Sometimes, this type of progression is used to open the second half of a piece in binary form (the "B" section in a form like |:A:|:BA:|), where it's use signals a definite shift away from the tonic. Unlike modern pop songs though, the remainder of the piece will eventually modulate back to the original tonic before the end. As an example of this, here's Handel's Recorder Sonata in G minor, 4th movement (Presto) [The second half of the movement begins just after 6:28].

Update: In his description of Galant Schemata, Robert Gjerdingen follows the 18th century theorist Joseph Riepel in naming this gesture the Monte. I've also learned that Riepel had a second, less kind, term for this type of stock sequence: the Schusterfleck (Cobbler's Patch). “They are therefore called by many—spoken with all respect—a ‘Schusterfleck’ because they only from time to time serve a beginner who otherwise would not know how to formulate any melody” (1752). Indeed, Beethoven is said to have used this same term to dismiss an uninteresting waltz by Diabelli; a piece which would go on to serve as the theme for his 33 famous Diabelli Variations.

While this technique seems superficially similar to the gear change, I hesitate to say that it is the actual origin of the gear change for several reasons:

  • To my knowledge, this progression always occurs by a step, never a half step.
  • This progression is always accompanied by a return to the original tonality.
  • This progression often switches from major to minor (or vice versa) in order to maintain a similarity between the two keys.
  • At least in Corelli's case, this progression predates a thorough modern understanding of "keys", so this may not even have technically been viewed as a "modulation".
  • For that matter, this progression doesn't always spend much time establishing both keys, but may only briefly tonicize one or both of them. They are mere stepping stones in part of a larger progression.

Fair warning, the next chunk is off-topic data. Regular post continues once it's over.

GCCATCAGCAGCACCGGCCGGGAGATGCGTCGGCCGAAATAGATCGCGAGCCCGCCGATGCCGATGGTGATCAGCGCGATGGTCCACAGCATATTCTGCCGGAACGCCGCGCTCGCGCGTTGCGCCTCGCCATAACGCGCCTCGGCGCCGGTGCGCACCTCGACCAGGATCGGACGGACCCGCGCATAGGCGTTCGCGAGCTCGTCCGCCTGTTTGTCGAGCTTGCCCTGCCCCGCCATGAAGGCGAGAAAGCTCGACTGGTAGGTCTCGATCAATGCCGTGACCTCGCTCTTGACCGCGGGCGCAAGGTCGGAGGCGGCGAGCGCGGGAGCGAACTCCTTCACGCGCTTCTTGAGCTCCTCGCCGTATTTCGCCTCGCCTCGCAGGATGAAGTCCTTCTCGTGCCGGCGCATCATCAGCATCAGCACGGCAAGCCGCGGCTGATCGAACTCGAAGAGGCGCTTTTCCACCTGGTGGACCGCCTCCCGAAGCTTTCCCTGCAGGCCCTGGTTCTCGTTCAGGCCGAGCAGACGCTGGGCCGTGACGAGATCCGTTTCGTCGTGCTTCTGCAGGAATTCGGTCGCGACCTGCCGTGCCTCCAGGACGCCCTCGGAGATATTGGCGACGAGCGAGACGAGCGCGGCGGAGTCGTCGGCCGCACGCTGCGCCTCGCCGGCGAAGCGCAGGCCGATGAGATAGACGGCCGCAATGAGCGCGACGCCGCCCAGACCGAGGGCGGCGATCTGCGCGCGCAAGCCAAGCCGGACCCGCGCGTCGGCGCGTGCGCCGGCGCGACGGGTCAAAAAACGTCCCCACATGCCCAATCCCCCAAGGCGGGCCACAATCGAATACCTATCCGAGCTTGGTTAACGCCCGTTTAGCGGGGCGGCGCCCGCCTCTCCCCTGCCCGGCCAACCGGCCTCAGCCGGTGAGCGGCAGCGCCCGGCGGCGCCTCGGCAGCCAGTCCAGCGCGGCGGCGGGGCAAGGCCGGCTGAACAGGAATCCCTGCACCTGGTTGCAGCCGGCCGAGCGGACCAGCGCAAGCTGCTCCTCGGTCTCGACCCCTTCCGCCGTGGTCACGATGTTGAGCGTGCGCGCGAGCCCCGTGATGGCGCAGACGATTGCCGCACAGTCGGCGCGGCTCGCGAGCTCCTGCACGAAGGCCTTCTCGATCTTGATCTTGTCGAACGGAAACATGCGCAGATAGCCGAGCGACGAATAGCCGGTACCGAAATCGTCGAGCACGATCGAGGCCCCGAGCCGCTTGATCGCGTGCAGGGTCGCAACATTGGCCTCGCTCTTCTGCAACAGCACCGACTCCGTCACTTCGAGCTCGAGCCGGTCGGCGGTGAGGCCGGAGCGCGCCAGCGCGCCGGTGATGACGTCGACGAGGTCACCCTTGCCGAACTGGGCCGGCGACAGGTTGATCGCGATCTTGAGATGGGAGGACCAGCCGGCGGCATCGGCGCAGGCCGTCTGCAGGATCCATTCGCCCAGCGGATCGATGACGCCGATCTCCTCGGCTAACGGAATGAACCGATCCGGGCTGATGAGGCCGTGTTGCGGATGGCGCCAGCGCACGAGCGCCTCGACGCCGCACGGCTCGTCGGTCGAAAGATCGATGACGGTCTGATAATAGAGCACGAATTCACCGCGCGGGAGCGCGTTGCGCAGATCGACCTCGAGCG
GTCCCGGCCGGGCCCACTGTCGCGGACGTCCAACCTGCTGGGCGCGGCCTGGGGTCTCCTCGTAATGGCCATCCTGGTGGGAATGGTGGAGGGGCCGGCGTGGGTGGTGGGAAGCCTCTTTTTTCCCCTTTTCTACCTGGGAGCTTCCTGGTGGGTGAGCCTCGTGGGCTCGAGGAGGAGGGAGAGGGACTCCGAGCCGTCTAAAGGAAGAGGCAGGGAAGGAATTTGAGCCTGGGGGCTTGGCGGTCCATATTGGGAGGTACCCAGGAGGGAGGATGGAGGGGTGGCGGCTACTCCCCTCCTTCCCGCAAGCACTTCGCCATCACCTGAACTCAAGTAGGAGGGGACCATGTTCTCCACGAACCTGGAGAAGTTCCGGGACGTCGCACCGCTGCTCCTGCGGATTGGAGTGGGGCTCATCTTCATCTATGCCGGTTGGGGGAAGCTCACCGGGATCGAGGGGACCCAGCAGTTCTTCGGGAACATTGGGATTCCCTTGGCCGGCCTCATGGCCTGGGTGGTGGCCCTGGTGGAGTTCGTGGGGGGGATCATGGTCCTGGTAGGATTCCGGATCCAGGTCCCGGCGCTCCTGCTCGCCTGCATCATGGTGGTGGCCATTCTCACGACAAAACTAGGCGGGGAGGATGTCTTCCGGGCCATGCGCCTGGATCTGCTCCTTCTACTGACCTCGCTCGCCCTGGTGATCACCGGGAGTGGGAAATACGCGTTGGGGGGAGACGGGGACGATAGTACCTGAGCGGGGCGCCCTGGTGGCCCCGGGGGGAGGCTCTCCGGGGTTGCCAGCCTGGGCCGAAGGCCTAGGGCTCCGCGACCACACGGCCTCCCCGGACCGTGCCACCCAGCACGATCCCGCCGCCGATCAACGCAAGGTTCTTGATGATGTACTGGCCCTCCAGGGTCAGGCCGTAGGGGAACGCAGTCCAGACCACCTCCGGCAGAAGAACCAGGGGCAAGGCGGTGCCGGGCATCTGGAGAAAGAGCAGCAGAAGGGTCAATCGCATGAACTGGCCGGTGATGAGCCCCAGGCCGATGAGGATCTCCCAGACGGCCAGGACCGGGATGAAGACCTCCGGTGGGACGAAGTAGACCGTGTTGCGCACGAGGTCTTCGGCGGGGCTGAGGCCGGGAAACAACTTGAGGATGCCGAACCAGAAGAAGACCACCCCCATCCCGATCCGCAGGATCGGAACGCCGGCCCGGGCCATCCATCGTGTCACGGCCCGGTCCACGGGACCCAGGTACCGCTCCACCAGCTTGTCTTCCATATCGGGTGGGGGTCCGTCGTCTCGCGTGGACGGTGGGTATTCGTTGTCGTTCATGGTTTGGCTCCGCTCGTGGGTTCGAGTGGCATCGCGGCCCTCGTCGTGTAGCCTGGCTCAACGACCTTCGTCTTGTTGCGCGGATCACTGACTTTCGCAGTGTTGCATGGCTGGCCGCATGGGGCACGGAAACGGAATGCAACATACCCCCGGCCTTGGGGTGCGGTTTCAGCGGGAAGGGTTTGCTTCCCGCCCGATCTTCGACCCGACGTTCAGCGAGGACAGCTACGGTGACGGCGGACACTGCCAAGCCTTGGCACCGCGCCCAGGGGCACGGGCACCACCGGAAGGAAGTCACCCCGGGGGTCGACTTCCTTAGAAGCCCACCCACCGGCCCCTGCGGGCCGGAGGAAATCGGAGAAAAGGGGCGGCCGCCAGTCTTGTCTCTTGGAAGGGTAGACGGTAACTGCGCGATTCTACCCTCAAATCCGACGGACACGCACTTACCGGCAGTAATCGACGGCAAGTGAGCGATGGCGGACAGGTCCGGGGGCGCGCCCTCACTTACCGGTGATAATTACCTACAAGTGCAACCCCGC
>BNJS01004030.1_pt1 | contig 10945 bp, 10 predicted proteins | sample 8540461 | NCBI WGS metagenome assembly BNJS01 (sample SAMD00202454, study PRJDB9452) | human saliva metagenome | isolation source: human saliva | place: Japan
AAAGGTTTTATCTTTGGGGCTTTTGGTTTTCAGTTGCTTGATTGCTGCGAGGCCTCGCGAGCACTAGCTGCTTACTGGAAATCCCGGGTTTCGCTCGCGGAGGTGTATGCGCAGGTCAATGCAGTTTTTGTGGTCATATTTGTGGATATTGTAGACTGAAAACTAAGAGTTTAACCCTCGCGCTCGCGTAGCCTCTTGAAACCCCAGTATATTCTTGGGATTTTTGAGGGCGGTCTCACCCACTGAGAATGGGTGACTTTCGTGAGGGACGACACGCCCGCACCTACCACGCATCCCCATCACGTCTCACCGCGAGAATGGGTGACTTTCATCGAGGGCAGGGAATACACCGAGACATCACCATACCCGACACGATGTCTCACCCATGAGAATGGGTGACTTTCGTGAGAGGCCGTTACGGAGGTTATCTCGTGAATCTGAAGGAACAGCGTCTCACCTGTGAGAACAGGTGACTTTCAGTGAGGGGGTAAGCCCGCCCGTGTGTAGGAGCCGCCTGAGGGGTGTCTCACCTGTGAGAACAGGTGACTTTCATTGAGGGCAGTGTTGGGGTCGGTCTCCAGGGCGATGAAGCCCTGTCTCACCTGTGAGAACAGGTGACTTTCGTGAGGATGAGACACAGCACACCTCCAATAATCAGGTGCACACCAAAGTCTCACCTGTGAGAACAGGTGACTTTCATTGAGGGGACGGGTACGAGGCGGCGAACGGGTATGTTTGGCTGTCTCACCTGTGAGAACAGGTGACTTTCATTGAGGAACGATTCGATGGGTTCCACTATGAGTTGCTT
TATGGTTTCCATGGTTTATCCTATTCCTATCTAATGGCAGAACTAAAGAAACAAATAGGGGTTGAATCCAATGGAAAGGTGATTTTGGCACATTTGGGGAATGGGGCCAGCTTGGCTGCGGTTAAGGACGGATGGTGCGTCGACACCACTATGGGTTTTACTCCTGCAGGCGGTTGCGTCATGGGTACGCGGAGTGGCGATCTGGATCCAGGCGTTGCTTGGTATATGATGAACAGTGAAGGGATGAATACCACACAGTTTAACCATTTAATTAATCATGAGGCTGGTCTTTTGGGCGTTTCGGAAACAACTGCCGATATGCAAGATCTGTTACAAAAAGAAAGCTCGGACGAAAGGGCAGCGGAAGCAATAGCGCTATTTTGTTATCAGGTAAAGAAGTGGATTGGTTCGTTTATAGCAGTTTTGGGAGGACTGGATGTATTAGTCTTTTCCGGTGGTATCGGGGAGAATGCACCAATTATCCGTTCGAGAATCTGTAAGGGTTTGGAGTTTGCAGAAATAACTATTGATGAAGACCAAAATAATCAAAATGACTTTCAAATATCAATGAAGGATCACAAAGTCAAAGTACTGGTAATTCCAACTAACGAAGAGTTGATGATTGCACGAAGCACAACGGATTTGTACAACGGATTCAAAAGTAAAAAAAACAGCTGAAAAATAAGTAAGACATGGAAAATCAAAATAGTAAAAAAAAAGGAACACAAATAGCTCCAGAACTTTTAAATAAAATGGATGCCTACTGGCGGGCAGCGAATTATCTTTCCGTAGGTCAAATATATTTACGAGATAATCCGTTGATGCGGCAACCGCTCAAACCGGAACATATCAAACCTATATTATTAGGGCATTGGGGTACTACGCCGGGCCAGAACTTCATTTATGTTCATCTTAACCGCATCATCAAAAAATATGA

• Even by the mid-18th century, this progression was already viewed as something for beginners, and if the story about Beethoven is true, it was quite derided as unimaginative by his time.
  • I find it somewhat dubious that the modern emergence of this technique would have been specifically modeled after this Baroque gesture.

Instead, I see it as more likely that both techniques were created independently, as an easy (some might say "cheap") rhetorical device to increase intensity by increasing pitch.

Finally, one last early Romantic example of a very similar type of technique. There's a direct modulation up a half step then back down by Beethoven in the 4th movement of his 8th symphony. The piece is in F major, but the main melody has an out-of-place C♯ in it. Earlier in the piece, we heard the note then moved on in the original key without a second thought. But nearing the end of the piece [start about 5:00], when we reach this note [at 5:13] it gets repeated and elaborated on, and used to take us into F♯ minor -- a half step above the F major that we're trying to end on! After a few bars of this, Beethoven [at 5:27] very bluntly and directly "hammers" the pitch back down a half step (with brass and timpani) to get us to the final key.

  • 2
    I found a mention of "Sportsman's Hop" from 1945 modulating up a half step suddenly. It might have come out of jazz - specifically modal jazz or its precursors. Oct 9, 2015 at 15:38
  • What an absolutely great answer. Thanks so much for putting this level of care into it—it hit the absolute sweet spot for my curiosity, as well as gave me plenty of new paths for exploration. Also, it quite simply made my day. Amazing work 🙂 (Even more great research in your supplementary answer, of course!)
    – dalgard
    Mar 14 at 23:38

Although I already provided a lengthy answer for this question which got accepted, I've never quite been satisfied with how it addressed the origin of the technique. I merely quote a passage from a book that lists early examples of pop/rock songs (from the 50's) that use the technique without discussing its origin, then jump to similar but unrelated techniques in classical music. I'd like to try to do better.

A comment (by Todd Wilcox) on my previous answer mentions the possibility of the technique originating with Jazz. This seems likely to me, but I have very little knowledge of Jazz history. I do know that Jazz originated from ragtime (fused with blues), and that ragtime originated from military marches, so it is along this pedigree that I will search.